Kate recently completed some much-needed updates to her pre-war cottage in Martha’s Vineyard, a getaway that has been in her family since the 1950s. Her renovation journey took her and her husband Ted from their home in Rhode Island… to the camp in Martha’s Vineyard… to a very serious sidetrip to Baltimore, where Ted underwent cancer treatment… and with positive results, back to the Vineyard to finish the job. Read on for Kate’s heartwarming story — and her heartwarming cottage kitchen and interior.
Let me begin by thanking you for providing me the best of happy distractions during a very difficult year – and for sharing so many useful resources while I endeavored to add some mid-century charm to the tiny Martha’s Vineyard cottage I inherited (originally my grandparents’ summer getaway purchased by them in 1950).
Every home has its stories, and this one is no exception. I still have to uncover where my cottage was first built, and whether the original kitchen, bath and bedroom were assembled from a kit. Family lore has it, though, that the cottage was part of the Methodist Campground in Oak Bluffs, MA, before it was moved to its current site on Crystal Lake, East Chop, Martha’s Vineyard. The main part of the house, the aforementioned kitchen, bath and tiny bedroom, are held together with wing nuts – no kidding! All lined up neatly.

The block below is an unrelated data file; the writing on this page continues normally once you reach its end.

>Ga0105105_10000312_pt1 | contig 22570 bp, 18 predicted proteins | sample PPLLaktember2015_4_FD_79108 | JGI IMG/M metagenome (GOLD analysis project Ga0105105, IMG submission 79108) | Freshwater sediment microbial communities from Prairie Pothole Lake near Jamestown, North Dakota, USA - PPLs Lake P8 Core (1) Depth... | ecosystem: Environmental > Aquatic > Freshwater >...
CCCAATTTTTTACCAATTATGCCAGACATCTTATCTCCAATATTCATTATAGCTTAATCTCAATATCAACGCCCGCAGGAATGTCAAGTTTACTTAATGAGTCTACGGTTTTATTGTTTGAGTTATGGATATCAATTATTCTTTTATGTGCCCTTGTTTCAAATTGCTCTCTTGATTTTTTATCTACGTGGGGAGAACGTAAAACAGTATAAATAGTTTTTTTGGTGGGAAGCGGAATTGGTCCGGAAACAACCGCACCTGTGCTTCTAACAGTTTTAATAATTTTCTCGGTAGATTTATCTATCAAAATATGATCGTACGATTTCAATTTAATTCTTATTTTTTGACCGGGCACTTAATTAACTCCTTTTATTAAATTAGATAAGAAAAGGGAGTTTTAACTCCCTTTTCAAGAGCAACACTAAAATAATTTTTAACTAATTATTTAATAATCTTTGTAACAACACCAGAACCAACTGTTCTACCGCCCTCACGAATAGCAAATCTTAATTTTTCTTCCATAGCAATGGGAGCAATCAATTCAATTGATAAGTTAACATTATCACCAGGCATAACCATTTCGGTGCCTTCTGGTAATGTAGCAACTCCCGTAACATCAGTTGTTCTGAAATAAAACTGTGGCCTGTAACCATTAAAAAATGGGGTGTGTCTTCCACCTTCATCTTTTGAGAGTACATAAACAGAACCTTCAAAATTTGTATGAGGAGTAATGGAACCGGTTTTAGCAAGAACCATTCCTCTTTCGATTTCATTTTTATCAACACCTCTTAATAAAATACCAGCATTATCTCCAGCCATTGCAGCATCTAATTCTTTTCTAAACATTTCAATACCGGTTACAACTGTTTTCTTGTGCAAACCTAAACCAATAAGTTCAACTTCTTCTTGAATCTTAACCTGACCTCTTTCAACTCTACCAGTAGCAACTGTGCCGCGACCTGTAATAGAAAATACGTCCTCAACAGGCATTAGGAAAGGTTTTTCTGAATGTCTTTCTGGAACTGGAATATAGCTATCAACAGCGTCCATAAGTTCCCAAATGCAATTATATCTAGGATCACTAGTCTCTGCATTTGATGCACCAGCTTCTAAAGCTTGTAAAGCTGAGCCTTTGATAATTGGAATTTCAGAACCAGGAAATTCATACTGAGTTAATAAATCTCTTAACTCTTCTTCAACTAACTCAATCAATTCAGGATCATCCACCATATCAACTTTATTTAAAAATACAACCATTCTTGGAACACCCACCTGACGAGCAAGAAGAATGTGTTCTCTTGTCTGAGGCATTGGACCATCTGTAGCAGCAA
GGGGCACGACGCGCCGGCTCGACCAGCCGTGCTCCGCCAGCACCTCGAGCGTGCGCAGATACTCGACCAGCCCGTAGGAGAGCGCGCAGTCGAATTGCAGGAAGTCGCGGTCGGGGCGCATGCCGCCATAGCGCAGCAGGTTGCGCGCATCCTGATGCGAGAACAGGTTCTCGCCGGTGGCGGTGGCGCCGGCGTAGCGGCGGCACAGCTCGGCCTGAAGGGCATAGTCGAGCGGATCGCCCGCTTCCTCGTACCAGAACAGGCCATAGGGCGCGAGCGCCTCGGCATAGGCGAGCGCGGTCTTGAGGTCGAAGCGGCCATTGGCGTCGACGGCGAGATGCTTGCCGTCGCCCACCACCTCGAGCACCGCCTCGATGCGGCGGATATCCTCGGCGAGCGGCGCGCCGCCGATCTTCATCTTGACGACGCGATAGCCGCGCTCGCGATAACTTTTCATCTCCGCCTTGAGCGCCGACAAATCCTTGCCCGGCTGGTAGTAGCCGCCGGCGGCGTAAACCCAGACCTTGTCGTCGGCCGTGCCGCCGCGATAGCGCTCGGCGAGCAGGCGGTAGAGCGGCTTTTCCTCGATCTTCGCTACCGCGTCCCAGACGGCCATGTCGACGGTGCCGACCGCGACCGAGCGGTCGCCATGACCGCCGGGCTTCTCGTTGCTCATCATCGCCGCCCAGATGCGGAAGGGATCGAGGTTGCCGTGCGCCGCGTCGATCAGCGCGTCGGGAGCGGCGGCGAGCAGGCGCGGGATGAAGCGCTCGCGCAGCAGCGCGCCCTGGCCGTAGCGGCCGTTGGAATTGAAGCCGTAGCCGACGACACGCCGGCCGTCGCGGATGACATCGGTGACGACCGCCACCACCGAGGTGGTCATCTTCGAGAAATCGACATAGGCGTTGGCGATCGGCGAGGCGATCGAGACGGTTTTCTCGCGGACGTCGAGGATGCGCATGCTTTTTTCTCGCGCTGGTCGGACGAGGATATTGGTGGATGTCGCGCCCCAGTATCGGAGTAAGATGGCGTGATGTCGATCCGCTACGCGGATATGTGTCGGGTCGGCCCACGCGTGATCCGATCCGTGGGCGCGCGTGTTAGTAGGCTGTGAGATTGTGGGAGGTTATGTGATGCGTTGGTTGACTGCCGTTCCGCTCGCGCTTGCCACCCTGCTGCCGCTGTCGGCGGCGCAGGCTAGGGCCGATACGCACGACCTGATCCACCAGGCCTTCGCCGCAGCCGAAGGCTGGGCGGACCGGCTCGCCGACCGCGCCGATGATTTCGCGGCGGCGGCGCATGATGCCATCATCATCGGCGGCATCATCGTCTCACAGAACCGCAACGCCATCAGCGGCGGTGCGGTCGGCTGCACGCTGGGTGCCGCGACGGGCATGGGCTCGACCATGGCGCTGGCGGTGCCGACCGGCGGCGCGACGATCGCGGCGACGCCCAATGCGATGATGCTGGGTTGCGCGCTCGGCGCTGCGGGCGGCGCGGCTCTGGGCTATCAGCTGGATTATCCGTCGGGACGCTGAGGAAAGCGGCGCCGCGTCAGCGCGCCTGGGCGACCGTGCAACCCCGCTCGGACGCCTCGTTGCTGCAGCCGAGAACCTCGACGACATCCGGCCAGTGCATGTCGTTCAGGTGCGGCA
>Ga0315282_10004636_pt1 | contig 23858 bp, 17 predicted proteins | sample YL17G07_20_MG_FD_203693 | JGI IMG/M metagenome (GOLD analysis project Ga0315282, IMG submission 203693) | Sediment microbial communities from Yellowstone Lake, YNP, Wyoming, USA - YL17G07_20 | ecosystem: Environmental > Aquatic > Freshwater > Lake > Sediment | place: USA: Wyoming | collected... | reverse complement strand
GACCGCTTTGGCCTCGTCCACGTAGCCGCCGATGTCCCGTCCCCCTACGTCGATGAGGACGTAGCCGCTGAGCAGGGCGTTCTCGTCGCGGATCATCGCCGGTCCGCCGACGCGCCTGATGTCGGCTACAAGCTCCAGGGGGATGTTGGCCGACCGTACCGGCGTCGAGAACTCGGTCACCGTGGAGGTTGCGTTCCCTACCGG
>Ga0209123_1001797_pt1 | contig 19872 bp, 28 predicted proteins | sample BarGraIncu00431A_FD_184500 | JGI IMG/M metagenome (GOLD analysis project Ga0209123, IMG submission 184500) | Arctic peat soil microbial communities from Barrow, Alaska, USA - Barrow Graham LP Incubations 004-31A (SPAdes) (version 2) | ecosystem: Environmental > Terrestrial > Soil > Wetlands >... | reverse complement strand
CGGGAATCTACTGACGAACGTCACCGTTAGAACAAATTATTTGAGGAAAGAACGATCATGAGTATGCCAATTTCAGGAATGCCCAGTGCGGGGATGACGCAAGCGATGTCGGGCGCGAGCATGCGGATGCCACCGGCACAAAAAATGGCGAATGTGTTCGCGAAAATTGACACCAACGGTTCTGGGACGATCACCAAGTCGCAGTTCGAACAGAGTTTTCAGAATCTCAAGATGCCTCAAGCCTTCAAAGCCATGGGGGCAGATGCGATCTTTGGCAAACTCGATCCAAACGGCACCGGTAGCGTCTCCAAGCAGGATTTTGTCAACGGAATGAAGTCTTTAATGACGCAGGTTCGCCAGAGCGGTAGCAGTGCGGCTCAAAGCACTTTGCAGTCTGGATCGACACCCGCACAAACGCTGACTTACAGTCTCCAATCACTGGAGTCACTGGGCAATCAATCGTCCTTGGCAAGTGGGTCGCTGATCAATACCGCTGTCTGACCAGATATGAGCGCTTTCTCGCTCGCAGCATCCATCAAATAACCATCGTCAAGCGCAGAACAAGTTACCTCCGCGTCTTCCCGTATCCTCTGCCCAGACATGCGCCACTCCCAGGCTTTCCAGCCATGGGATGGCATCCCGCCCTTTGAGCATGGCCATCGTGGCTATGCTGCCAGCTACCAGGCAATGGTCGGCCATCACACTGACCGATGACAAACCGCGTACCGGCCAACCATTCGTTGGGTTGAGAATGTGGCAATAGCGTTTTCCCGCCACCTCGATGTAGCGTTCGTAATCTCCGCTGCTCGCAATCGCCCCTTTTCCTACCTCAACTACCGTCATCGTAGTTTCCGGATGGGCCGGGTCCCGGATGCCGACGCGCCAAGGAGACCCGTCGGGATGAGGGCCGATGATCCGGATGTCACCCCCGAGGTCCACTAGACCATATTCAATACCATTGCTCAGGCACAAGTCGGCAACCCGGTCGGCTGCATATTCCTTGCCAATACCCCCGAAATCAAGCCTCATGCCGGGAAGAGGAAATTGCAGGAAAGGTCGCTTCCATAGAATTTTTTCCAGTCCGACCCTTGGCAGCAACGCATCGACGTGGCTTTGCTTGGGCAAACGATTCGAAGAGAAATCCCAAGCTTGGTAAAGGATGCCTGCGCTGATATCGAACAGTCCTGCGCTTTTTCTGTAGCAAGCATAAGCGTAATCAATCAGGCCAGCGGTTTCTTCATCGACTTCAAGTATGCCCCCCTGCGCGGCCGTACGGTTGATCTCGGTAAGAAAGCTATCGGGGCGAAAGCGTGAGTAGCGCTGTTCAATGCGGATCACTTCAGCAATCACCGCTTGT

As we removed old shingles and tore out wallboard in the bedroom, we kept our eyes pealed for numbers or labels on the exposed studs that would point us to a kit, but found nothing.
My husband had already discovered Formica’s Boomerang pattern and used it for his counters when he remodeled his Vineyard kitchen. I absolutely loved the coral shade and knew I would use it in my cottage as well.
But I also wanted retro flooring and appliances. And that is how I found your wonderful site! You answered my need when it came to the kitchen floor (perfect hexagonal Japanese variegated green tiles from American Universal Tile):
- Appliances — Northstar 1951 mint green fridge…
- Faucet — Dishmaster, of course!…
- Fabric — Full Swing Textiles barkcloth to recover the seat of my hand-carved Mission rocker…
- And the Dash & Albert bedroom rug…
But I’m jumping ahead of myself here! Back up to 2008 – August – when my father died and the cottage was now going to be my responsibility. It had been rented by the same couple for at least 15 summers, with no renovations since the early 80’s. The floor was the same green linoleum with steel frame that had been there when my grandfather bought it.
The renters stayed there for one more summer, then decided they wanted to retire on the Island and bought their own house. Yikes! My turn to bring back some charm and get the cottage rentable.
There were some major structural problems, rotting wood, etc., that had to be addressed. We found a great carpenter who could help with that. Countertops and cabinets my husband would oversee. I would be the painter and decorator (the fun part!). We got started in the fall of 2009. When we weren’t spending our weekends working feverishly on the Vineyard, I’d be home in Narragansett, RI, reading everything you posted and hunting the consignment shops. I was hooked on mid-century (heck, I AM mid-century!), and your guidance was everything I needed to forge full speed ahead. We wanted it all done by the spring of ’10.